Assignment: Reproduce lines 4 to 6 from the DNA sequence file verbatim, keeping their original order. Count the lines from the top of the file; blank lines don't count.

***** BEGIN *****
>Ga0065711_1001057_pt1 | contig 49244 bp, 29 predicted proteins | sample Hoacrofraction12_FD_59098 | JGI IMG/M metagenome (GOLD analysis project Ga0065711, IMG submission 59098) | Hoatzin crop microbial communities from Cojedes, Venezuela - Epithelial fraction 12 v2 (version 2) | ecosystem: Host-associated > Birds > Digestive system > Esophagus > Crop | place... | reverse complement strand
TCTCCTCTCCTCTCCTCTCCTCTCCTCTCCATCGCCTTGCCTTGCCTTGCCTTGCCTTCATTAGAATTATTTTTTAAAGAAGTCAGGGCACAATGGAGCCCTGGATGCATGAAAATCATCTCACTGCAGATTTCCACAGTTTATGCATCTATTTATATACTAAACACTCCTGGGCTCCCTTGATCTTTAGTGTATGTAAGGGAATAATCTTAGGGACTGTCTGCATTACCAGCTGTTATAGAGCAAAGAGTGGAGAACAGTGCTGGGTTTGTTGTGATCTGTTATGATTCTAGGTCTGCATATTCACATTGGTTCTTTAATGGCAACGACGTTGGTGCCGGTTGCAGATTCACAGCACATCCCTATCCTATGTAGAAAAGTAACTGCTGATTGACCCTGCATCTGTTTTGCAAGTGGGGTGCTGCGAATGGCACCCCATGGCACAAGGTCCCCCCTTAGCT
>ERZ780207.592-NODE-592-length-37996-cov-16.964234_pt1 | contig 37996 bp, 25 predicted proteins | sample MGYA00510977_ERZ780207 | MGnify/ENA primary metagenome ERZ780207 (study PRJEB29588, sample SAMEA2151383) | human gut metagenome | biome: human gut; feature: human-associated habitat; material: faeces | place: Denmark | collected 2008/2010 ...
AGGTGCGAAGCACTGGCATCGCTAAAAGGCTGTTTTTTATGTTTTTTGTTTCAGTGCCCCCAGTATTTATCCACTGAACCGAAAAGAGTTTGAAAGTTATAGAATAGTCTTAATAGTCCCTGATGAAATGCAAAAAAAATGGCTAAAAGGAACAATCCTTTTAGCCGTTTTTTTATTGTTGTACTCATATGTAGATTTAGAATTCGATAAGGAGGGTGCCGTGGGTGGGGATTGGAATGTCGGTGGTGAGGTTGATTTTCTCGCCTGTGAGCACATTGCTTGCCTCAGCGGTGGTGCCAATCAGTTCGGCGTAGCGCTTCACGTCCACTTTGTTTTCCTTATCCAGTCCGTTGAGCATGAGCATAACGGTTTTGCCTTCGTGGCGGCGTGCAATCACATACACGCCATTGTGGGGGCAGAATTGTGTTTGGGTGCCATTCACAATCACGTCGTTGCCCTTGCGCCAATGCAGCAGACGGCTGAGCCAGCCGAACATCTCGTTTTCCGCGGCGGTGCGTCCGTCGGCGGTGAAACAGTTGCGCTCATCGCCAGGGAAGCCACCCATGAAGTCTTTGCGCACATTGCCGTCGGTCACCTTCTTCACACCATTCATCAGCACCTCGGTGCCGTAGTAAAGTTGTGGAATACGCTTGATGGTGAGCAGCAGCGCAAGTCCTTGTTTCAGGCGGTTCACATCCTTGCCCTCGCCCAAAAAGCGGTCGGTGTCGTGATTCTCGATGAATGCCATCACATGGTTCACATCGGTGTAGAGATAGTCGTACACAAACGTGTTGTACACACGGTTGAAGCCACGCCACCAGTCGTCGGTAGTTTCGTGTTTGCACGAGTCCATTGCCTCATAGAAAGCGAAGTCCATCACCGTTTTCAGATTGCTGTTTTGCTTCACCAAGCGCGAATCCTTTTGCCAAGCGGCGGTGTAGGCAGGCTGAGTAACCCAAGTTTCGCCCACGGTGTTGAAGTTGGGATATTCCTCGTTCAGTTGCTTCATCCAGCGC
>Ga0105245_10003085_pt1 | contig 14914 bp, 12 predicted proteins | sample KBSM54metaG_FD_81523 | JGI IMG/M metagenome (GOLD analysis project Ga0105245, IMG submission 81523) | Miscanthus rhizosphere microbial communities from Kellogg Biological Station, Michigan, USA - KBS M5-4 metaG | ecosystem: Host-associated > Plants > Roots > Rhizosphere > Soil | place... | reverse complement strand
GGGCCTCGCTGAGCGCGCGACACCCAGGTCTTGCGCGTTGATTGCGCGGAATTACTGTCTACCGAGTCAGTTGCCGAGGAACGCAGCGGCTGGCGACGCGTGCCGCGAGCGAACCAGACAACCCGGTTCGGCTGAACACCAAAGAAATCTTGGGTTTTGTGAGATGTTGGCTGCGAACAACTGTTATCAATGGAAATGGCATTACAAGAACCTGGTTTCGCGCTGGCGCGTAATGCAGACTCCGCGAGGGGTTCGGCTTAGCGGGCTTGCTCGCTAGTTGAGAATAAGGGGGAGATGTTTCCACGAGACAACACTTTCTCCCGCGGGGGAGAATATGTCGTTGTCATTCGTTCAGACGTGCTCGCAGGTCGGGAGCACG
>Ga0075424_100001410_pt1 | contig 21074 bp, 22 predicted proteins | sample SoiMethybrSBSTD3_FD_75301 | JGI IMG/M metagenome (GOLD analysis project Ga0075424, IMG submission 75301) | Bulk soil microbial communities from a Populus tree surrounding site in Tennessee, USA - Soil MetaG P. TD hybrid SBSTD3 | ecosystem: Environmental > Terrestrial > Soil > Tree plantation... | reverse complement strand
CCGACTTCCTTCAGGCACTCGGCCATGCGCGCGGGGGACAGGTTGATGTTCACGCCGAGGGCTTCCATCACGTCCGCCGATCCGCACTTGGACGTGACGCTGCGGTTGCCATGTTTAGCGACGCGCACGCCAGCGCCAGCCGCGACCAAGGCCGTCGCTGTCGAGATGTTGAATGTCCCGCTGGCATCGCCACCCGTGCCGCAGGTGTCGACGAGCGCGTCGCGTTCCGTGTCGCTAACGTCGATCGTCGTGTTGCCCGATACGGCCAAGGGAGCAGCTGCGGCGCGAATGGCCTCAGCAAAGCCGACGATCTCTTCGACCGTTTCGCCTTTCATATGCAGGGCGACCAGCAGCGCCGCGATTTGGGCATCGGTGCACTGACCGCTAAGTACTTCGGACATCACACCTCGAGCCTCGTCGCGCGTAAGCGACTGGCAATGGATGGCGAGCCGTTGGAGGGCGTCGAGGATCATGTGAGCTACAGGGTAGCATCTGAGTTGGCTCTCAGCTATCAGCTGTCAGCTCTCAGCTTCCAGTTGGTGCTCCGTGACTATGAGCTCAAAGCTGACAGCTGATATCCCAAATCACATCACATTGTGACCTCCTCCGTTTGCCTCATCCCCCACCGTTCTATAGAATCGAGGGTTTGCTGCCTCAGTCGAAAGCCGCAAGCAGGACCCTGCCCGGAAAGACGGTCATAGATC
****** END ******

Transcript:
AGGTGCGAAGCACTGGCATCGCTAAAAGGCTGTTTTTTATGTTTTTTGTTTCAGTGCCCCCAGTATTTATCCACTGAACCGAAAAGAGTTTGAAAGTTATAGAATAGTCTTAATAGTCCCTGATGAAATGCAAAAAAAATGGCTAAAAGGAACAATCCTTTTAGCCGTTTTTTTATTGTTGTACTCATATGTAGATTTAGAATTCGATAAGGAGGGTGCCGTGGGTGGGGATTGGAATGTCGGTGGTGAGGTTGATTTTCTCGCCTGTGAGCACATTGCTTGCCTCAGCGGTGGTGCCAATCAGTTCGGCGTAGCGCTTCACGTCCACTTTGTTTTCCTTATCCAGTCCGTTGAGCATGAGCATAACGGTTTTGCCTTCGTGGCGGCGTGCAATCACATACACGCCATTGTGGGGGCAGAATTGTGTTTGGGTGCCATTCACAATCACGTCGTTGCCCTTGCGCCAATGCAGCAGACGGCTGAGCCAGCCGAACATCTCGTTTTCCGCGGCGGTGCGTCCGTCGGCGGTGAAACAGTTGCGCTCATCGCCAGGGAAGCCACCCATGAAGTCTTTGCGCACATTGCCGTCGGTCACCTTCTTCACACCATTCATCAGCACCTCGGTGCCGTAGTAAAGTTGTGGAATACGCTTGATGGTGAGCAGCAGCGCAAGTCCTTGTTTCAGGCGGTTCACATCCTTGCCCTCGCCCAAAAAGCGGTCGGTGTCGTGATTCTCGATGAATGCCATCACATGGTTCACATCGGTGTAGAGATAGTCGTACACAAACGTGTTGTACACACGGTTGAAGCCACGCCACCAGTCGTCGGTAGTTTCGTGTTTGCACGAGTCCATTGCCTCATAGAAAGCGAAGTCCATCACCGTTTTCAGATTGCTGTTTTGCTTCACCAAGCGCGAATCCTTTTGCCAAGCGGCGGTGTAGGCAGGCTGAGTAACCCAAGTTTCGCCCACGGTGTTGAAGTTGGGATATTCCTCGTTCAGTTGCTTCATCCAGCGC
>Ga0105245_10003085_pt1 | contig 14914 bp, 12 predicted proteins | sample KBSM54metaG_FD_81523 | JGI IMG/M metagenome (GOLD analysis project Ga0105245, IMG submission 81523) | Miscanthus rhizosphere microbial communities from Kellogg Biological Station, Michigan, USA - KBS M5-4 metaG | ecosystem: Host-associated > Plants > Roots > Rhizosphere > Soil | place... | reverse complement strand
GGGCCTCGCTGAGCGCGCGACACCCAGGTCTTGCGCGTTGATTGCGCGGAATTACTGTCTACCGAGTCAGTTGCCGAGGAACGCAGCGGCTGGCGACGCGTGCCGCGAGCGAACCAGACAACCCGGTTCGGCTGAACACCAAAGAAATCTTGGGTTTTGTGAGATGTTGGCTGCGAACAACTGTTATCAATGGAAATGGCATTACAAGAACCTGGTTTCGCGCTGGCGCGTAATGCAGACTCCGCGAGGGGTTCGGCTTAGCGGGCTTGCTCGCTAGTTGAGAATAAGGGGGAGATGTTTCCACGAGACAACACTTTCTCCCGCGGGGGAGAATATGTCGTTGTCATTCGTTCAGACGTGCTCGCAGGTCGGGAGCACG